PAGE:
After her debut, Ricky Lee Jones came up with, among many other things, "Pop Pop," an astonishing album with Robben Ford on classical guitar and Charlie Haden on bass, "Flying Cowboys," "Traffic From Paradise," "Pirates,"…and having seen her live recently I can say she's still amazing and sings like an angel. She only "fell apart" to somebody who maybe wasn't paying attention as she's a prolific artist who we're lucky to have around.
moby grape's third album, '69, is arguably as good as the debut; the only skip spence song on the album, seeing, is amazing. i would also submit that twilley's solo debut, twilley, cuts the (unquestionably great) two albums w/phil seymour. as for bands that dazzled then burned, i'd throw out the las, the records and jeff buckley; also the sex pistols if that's your thing
A Grape note…I saw them in 1967 as the headliner over Hendrix and Tim Buckley…man…Moby Grape were (at that show anyway) one of the most powerful, kick ass and take no prisoners bands I've ever seen…friggin' fabulous as a kind of Eagles on Steroids act…just an astonishing live band.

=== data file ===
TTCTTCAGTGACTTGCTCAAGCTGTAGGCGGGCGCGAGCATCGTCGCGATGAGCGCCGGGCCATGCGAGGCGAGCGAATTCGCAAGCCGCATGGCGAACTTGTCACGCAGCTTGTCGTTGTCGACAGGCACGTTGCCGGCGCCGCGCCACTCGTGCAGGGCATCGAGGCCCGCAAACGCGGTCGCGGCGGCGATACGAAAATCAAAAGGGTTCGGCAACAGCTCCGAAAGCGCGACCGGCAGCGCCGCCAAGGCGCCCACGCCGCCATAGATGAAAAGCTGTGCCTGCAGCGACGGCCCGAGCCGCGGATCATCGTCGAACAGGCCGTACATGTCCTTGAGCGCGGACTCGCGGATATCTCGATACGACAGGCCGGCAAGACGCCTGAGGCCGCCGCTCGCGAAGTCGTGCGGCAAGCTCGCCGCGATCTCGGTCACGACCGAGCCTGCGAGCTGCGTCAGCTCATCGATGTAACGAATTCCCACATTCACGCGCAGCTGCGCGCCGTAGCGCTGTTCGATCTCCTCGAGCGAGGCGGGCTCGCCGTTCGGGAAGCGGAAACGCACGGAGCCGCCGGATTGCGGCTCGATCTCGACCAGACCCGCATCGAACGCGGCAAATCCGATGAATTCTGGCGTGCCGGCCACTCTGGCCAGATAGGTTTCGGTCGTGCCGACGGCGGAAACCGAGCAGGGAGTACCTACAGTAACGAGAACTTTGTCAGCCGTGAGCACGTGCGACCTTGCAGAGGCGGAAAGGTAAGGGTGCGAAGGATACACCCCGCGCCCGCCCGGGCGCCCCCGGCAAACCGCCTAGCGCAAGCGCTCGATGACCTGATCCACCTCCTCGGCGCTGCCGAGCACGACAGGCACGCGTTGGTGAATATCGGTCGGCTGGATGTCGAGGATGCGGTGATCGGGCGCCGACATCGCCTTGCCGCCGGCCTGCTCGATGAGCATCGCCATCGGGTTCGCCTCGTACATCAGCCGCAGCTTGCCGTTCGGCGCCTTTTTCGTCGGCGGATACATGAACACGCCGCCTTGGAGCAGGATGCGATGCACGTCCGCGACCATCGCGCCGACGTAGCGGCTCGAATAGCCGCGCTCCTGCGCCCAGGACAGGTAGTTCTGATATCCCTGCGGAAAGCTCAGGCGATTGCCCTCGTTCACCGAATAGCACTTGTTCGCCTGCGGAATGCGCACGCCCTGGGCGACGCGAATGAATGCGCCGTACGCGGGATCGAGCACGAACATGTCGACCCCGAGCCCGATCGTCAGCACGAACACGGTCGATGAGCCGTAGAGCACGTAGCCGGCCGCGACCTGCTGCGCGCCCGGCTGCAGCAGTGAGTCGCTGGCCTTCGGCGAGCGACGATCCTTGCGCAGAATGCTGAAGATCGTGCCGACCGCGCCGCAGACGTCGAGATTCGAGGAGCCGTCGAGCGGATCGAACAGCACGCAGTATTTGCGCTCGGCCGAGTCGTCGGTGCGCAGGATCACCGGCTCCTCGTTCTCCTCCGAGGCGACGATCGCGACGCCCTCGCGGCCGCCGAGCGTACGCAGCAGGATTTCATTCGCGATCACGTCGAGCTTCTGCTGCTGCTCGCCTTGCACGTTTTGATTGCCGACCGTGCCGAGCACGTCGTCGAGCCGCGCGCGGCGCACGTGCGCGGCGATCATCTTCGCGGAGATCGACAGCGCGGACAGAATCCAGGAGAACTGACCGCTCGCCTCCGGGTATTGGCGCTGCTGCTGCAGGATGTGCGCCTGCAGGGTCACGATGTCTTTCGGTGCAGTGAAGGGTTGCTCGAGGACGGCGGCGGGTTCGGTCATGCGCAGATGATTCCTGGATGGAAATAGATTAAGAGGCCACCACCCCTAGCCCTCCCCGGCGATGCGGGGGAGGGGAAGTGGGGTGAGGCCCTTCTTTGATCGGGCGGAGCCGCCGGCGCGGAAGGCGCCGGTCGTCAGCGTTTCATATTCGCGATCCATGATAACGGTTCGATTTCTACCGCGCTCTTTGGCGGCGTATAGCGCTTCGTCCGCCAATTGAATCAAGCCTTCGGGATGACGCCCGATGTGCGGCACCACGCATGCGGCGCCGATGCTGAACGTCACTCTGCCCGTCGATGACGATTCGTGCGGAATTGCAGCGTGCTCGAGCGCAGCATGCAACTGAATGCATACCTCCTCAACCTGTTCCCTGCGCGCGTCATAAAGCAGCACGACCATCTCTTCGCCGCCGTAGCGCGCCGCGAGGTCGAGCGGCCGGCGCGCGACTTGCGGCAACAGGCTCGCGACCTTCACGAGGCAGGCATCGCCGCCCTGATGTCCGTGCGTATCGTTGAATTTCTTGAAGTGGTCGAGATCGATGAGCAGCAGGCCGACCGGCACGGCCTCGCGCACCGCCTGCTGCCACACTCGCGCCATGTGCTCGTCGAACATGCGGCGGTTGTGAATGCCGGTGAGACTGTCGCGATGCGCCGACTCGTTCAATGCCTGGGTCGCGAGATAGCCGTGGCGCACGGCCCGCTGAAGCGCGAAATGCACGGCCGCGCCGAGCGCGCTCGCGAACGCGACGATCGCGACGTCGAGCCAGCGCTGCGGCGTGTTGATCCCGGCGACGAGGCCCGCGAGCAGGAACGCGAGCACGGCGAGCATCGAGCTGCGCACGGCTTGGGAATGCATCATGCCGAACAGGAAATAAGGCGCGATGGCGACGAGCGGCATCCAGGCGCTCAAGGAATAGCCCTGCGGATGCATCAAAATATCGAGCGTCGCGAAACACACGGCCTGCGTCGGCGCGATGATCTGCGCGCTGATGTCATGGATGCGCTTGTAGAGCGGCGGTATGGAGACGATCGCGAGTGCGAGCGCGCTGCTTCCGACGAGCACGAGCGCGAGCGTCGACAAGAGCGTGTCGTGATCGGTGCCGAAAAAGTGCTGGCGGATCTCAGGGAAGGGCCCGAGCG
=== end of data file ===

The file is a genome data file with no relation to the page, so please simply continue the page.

I also love the Rockpile answer - you can make a good case that they are the mother of all one and dones. Still, "CCR", "Bayou Country", "Green River" , "Willie and the Poorboys", and "Cosmo's Factory" all within two years......
Nothin' like it in the world of rock n roll (before or since) IMO.
And once I get over my pains re Soft Boys / Robyn Hitchcock I mourn the demise of "Miranda Sex Garden" (don't get me started on Girl's Groups, all my ladies friends say that I'm a chauvinistic Pig!) But these ladies should have been noticed! Now that Joanne Newsom and Lykke Li are in vogue, maybe they have a chance???!!! They sound like acapella singers with Bjork mentality: ultimate test for my hi-end stereo and my sanity!!!
last but not least, Schubert, Beethoven and Tchaikovsky must have gotten a "smile" and extra few decades from The Allah!!! Not so sure about Mozart, he did break the spell of Baroque but I am not so sure he would be able to push it!... Miles could and did, but he also proved that it it is only so far one single genius can push the envelope... Hit me!!!!!
And if you want to go with "one and out", Buzzing’ Cousins gets the nod for "Sweet Suzanne". John Mellencamp, Dwight Yoakum, John Prine, Joe Ely and James Mcmurtry recorded "Sweet Suzanne" as the band - Buzzin’ Cousins for the 1992 movie Falling From Grace. They received a CMA Nomination for the song, but never recorded again as Buzzin’ Cousins. This is obviously an Alt-Country/Americana Super Group beyond compare. Good stuff...... for 3 minutes and 35 seconds........
One (song) and out.
Just having a bit of fun guys. I’m not comparing Buzzing’ Cousins to Schubert or even CCR.